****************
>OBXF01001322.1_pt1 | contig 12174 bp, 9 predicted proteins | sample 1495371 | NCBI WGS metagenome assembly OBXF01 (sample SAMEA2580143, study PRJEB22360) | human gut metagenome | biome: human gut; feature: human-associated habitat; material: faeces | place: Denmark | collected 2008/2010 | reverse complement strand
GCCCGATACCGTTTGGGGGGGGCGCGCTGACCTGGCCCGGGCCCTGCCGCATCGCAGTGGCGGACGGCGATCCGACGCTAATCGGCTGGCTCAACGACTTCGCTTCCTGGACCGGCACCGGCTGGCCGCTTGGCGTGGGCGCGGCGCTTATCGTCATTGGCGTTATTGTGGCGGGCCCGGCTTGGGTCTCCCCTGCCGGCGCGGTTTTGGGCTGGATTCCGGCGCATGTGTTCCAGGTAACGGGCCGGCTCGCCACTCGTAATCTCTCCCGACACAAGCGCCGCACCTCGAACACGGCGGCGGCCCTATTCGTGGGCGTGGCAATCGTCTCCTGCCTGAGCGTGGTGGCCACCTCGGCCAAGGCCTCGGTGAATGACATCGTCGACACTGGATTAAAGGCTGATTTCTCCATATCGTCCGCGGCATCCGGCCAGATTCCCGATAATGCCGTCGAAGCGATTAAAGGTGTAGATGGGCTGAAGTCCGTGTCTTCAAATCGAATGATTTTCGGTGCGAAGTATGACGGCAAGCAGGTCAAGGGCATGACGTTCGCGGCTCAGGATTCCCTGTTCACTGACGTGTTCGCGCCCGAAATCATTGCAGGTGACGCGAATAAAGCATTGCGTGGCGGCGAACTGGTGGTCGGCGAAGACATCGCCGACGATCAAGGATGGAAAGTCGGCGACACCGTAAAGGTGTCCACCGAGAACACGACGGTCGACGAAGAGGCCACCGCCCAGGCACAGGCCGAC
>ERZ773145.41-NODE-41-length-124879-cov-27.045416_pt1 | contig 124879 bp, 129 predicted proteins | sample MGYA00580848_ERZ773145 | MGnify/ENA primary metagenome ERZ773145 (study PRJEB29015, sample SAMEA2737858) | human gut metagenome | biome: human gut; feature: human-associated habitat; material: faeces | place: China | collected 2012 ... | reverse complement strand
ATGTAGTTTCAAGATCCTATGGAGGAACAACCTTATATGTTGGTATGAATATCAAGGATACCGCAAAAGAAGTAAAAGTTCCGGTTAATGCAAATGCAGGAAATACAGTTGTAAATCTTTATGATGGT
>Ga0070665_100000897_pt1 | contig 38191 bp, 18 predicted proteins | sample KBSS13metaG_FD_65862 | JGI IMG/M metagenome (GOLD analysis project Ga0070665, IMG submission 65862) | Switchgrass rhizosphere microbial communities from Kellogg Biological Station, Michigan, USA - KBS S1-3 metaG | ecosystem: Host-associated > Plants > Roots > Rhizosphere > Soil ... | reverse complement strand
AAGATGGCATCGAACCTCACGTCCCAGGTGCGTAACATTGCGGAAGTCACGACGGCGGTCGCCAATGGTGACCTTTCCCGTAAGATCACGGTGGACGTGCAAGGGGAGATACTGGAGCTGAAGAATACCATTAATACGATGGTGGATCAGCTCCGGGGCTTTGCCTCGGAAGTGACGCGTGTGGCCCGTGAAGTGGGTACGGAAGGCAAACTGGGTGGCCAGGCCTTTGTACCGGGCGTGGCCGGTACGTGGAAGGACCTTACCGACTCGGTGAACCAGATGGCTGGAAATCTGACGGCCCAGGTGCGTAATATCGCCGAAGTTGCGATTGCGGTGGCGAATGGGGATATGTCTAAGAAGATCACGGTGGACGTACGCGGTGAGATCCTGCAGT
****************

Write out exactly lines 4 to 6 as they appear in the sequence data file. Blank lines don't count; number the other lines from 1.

ATGTAGTTTCAAGATCCTATGGAGGAACAACCTTATATGTTGGTATGAATATCAAGGATACCGCAAAAGAAGTAAAAGTTCCGGTTAATGCAAATGCAGGAAATACAGTTGTAAATCTTTATGATGGT
>Ga0070665_100000897_pt1 | contig 38191 bp, 18 predicted proteins | sample KBSS13metaG_FD_65862 | JGI IMG/M metagenome (GOLD analysis project Ga0070665, IMG submission 65862) | Switchgrass rhizosphere microbial communities from Kellogg Biological Station, Michigan, USA - KBS S1-3 metaG | ecosystem: Host-associated > Plants > Roots > Rhizosphere > Soil ... | reverse complement strand
AAGATGGCATCGAACCTCACGTCCCAGGTGCGTAACATTGCGGAAGTCACGACGGCGGTCGCCAATGGTGACCTTTCCCGTAAGATCACGGTGGACGTGCAAGGGGAGATACTGGAGCTGAAGAATACCATTAATACGATGGTGGATCAGCTCCGGGGCTTTGCCTCGGAAGTGACGCGTGTGGCCCGTGAAGTGGGTACGGAAGGCAAACTGGGTGGCCAGGCCTTTGTACCGGGCGTGGCCGGTACGTGGAAGGACCTTACCGACTCGGTGAACCAGATGGCTGGAAATCTGACGGCCCAGGTGCGTAATATCGCCGAAGTTGCGATTGCGGTGGCGAATGGGGATATGTCTAAGAAGATCACGGTGGACGTACGCGGTGAGATCCTGCAGT